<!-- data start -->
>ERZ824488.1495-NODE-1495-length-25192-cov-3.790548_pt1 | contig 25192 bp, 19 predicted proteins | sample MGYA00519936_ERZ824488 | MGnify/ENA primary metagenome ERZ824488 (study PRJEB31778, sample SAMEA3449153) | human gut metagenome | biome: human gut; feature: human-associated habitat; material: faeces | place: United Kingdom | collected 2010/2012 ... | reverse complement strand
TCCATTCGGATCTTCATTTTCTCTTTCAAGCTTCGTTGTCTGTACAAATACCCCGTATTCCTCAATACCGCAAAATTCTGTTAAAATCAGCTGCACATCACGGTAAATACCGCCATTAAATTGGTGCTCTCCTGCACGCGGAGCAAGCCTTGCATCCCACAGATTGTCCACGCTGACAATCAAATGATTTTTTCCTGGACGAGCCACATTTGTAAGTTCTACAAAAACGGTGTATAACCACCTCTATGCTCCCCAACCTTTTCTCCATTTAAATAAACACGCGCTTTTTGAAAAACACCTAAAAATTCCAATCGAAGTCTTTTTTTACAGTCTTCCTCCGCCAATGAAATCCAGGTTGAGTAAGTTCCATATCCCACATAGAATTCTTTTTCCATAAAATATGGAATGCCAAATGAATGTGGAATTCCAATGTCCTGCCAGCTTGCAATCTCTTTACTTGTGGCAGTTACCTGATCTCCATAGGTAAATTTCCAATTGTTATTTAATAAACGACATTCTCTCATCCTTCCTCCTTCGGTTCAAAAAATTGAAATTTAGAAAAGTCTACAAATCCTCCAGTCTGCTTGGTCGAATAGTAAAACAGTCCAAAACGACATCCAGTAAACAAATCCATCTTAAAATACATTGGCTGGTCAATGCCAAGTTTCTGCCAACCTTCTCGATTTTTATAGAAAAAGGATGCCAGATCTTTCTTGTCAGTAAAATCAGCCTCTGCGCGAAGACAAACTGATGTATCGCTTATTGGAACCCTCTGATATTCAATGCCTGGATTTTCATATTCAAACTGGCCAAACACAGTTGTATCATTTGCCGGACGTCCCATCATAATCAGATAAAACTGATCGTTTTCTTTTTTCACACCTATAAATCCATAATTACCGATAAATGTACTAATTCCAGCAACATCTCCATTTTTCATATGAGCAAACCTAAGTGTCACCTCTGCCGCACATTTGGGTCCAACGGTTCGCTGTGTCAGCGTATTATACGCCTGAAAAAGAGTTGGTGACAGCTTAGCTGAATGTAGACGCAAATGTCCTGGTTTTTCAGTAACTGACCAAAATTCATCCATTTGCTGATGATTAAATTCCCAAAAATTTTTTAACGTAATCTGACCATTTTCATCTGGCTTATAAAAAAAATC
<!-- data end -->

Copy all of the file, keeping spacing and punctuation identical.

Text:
>ERZ824488.1495-NODE-1495-length-25192-cov-3.790548_pt1 | contig 25192 bp, 19 predicted proteins | sample MGYA00519936_ERZ824488 | MGnify/ENA primary metagenome ERZ824488 (study PRJEB31778, sample SAMEA3449153) | human gut metagenome | biome: human gut; feature: human-associated habitat; material: faeces | place: United Kingdom | collected 2010/2012 ... | reverse complement strand
TCCATTCGGATCTTCATTTTCTCTTTCAAGCTTCGTTGTCTGTACAAATACCCCGTATTCCTCAATACCGCAAAATTCTGTTAAAATCAGCTGCACATCACGGTAAATACCGCCATTAAATTGGTGCTCTCCTGCACGCGGAGCAAGCCTTGCATCCCACAGATTGTCCACGCTGACAATCAAATGATTTTTTCCTGGACGAGCCACATTTGTAAGTTCTACAAAAACGGTGTATAACCACCTCTATGCTCCCCAACCTTTTCTCCATTTAAATAAACACGCGCTTTTTGAAAAACACCTAAAAATTCCAATCGAAGTCTTTTTTTACAGTCTTCCTCCGCCAATGAAATCCAGGTTGAGTAAGTTCCATATCCCACATAGAATTCTTTTTCCATAAAATATGGAATGCCAAATGAATGTGGAATTCCAATGTCCTGCCAGCTTGCAATCTCTTTACTTGTGGCAGTTACCTGATCTCCATAGGTAAATTTCCAATTGTTATTTAATAAACGACATTCTCTCATCCTTCCTCCTTCGGTTCAAAAAATTGAAATTTAGAAAAGTCTACAAATCCTCCAGTCTGCTTGGTCGAATAGTAAAACAGTCCAAAACGACATCCAGTAAACAAATCCATCTTAAAATACATTGGCTGGTCAATGCCAAGTTTCTGCCAACCTTCTCGATTTTTATAGAAAAAGGATGCCAGATCTTTCTTGTCAGTAAAATCAGCCTCTGCGCGAAGACAAACTGATGTATCGCTTATTGGAACCCTCTGATATTCAATGCCTGGATTTTCATATTCAAACTGGCCAAACACAGTTGTATCATTTGCCGGACGTCCCATCATAATCAGATAAAACTGATCGTTTTCTTTTTTCACACCTATAAATCCATAATTACCGATAAATGTACTAATTCCAGCAACATCTCCATTTTTCATATGAGCAAACCTAAGTGTCACCTCTGCCGCACATTTGGGTCCAACGGTTCGCTGTGTCAGCGTATTATACGCCTGAAAAAGAGTTGGTGACAGCTTAGCTGAATGTAGACGCAAATGTCCTGGTTTTTCAGTAACTGACCAAAATTCATCCATTTGCTGATGATTAAATTCCCAAAAATTTTTTAACGTAATCTGACCATTTTCATCTGGCTTATAAAAAAAATC